"Hell, no!" Angie responded more strongly than she'd meant to. Of course she'd thought about it. But not long enough to get used to the idea. "Suzie, you know my background." She slid her gaze to the thick file on the desk. "It's all in those notes. Parenthood is not something I was cut out for."

"That's nonsense. You're the shrink, not me. You know that having an abusive father doesn't mean you're going to be abusive yourself. You're not some poor, weak-willed waif, caught in a deprived and unbreakable circle. You're one tough lady who's kicked ass all her life."

"I know all that. It's just that, being a mom"—saying the words out loud shocked Angie—"being a mom will open doors to rooms I had shut. Locked and nailed up for good. Living through a new childhood might make me live through my own, and I don't want that."

"Motherhood might be the greatest thing that ever happened to you. It was for me."

"Was it?" She sounded skeptical.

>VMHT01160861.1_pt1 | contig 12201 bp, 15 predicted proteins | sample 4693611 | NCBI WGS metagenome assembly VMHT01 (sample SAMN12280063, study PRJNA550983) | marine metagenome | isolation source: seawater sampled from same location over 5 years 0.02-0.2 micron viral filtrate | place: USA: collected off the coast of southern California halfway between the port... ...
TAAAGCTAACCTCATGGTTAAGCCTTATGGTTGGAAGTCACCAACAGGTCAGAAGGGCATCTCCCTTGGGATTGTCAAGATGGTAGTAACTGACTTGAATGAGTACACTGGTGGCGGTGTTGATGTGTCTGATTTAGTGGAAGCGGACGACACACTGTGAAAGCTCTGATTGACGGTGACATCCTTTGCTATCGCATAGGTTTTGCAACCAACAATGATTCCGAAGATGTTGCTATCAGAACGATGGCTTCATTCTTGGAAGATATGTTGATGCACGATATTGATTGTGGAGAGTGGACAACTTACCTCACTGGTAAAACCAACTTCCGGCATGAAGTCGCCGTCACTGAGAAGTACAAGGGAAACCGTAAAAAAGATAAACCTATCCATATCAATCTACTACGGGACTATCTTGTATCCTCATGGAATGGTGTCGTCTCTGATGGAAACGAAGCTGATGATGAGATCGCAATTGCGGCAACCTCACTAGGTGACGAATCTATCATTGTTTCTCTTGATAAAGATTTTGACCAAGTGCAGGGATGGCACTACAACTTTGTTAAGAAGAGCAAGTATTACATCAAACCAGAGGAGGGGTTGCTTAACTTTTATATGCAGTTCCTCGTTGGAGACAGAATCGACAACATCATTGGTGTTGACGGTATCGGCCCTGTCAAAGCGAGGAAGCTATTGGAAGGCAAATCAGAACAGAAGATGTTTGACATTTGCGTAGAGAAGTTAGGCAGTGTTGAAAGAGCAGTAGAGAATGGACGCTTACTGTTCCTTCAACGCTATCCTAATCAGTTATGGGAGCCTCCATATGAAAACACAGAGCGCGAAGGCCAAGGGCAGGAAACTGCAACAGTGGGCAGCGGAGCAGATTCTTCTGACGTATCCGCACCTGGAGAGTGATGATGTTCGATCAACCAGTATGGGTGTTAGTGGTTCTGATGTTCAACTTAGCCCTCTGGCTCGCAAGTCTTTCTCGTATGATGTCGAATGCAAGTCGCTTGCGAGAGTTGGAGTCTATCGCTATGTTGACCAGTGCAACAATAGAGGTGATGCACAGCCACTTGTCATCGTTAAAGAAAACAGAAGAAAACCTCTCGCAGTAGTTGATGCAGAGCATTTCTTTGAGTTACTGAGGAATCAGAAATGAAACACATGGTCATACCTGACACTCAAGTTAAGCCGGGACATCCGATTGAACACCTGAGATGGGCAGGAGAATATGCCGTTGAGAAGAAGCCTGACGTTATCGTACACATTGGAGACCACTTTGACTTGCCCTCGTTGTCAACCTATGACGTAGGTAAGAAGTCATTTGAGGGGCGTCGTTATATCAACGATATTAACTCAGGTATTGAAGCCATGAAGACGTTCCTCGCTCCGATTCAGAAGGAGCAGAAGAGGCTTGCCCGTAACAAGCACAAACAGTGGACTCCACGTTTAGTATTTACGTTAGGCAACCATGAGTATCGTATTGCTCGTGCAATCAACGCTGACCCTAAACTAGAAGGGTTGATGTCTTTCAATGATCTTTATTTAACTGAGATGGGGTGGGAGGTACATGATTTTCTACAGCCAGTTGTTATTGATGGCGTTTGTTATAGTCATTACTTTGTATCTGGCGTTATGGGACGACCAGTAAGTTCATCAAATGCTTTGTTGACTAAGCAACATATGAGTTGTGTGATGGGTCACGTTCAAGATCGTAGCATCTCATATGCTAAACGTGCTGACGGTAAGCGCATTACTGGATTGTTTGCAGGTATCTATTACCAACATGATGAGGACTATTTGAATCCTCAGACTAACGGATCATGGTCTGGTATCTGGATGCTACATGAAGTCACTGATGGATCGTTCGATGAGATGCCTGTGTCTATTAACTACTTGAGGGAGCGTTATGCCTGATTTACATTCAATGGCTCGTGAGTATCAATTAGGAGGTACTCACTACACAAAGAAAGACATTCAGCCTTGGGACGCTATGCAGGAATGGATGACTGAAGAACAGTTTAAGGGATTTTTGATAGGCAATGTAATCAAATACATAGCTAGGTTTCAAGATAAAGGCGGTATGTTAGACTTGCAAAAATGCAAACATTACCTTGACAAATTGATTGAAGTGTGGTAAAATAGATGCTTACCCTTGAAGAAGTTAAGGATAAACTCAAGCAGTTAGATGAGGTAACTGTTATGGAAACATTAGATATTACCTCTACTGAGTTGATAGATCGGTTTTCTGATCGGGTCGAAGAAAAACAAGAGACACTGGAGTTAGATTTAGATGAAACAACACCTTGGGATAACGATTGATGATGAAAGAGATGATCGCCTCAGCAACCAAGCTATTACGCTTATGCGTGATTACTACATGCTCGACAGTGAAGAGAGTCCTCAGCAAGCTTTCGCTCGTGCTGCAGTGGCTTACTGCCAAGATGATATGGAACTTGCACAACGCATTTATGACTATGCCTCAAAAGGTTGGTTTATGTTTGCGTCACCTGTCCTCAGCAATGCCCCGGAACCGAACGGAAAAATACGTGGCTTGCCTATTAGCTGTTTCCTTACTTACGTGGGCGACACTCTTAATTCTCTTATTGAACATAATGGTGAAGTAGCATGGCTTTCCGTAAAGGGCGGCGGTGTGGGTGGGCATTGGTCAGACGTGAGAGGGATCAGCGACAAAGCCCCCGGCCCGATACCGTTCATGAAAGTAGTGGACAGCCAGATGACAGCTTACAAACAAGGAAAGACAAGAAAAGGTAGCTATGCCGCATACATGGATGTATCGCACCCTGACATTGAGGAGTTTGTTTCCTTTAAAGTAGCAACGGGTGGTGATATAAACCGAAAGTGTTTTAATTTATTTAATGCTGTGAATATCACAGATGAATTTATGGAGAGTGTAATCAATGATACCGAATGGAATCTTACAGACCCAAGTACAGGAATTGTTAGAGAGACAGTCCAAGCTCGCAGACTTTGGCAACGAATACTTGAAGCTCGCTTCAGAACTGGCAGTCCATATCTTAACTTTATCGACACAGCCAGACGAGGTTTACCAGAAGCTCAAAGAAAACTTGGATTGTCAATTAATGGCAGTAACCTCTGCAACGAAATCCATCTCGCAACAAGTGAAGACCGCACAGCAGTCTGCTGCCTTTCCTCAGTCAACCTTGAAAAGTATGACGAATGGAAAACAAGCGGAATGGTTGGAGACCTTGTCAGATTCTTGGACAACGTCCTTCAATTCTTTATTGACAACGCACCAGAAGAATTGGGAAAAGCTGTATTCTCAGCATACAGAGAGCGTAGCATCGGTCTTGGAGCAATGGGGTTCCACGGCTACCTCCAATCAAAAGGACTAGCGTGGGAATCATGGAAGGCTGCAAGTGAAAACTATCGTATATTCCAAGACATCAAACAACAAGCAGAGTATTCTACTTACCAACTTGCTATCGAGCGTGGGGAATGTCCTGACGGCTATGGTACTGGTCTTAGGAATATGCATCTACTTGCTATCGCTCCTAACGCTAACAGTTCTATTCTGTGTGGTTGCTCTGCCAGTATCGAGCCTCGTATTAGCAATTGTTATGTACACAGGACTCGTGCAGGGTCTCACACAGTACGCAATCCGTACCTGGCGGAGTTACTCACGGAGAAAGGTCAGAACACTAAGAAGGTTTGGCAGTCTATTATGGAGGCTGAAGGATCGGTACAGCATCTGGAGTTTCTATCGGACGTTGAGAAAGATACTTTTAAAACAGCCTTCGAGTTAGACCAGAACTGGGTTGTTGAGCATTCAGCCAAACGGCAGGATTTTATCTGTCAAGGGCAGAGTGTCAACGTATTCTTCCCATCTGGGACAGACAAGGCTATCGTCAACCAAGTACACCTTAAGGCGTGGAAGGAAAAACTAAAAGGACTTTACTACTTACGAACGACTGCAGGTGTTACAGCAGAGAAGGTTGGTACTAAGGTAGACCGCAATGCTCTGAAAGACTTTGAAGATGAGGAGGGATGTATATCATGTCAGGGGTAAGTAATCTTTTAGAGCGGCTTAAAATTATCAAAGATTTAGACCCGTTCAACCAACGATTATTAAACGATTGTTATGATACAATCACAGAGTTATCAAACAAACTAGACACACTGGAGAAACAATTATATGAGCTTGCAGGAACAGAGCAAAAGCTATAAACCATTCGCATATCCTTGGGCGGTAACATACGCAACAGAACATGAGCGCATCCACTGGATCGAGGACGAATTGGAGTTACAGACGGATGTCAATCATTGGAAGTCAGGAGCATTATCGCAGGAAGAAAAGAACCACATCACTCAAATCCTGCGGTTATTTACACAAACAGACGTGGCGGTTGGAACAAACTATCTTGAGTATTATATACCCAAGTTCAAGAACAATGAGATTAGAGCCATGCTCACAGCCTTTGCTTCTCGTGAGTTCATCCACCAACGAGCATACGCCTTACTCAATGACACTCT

"Absolutely." She eyed a silver-framed photo of a gap-toothed blond girl on her desk. "I'd die for Bethan. She's just everything." She enjoyed the thought of her daughter before she moved on. "You won't have to give anything up, Angie. You've got a great career—and a great guy from what I hear. Now, if you want it, you can be a great mom as well." She smiled warmly. "Most people would say that's game, set and match. But listen, it's really all down to what you want. Don't let me, Jake or anyone pressure you."

"Jeez, I haven't even got round to thinking about Jake."

"How do you imagine he'll take it?"

She widened her eyes and shrugged. "God knows. He's as much a screwup as I am. No parents. Orphanage and army raised—and you know what that means."

"Emotionally locked in."

"Hard as marble, stubborn as a mule."

Suzie felt obliged to bring some balance. "He's also a war veteran. Purple Heart hero. Decorated by the freakin' president. I mean, what kid wouldn't want him as Pop and you as Mom?"

Angie scratched at her neck until she felt raw. A nervous habit since childhood. "Do you have to tell McDonald about this?"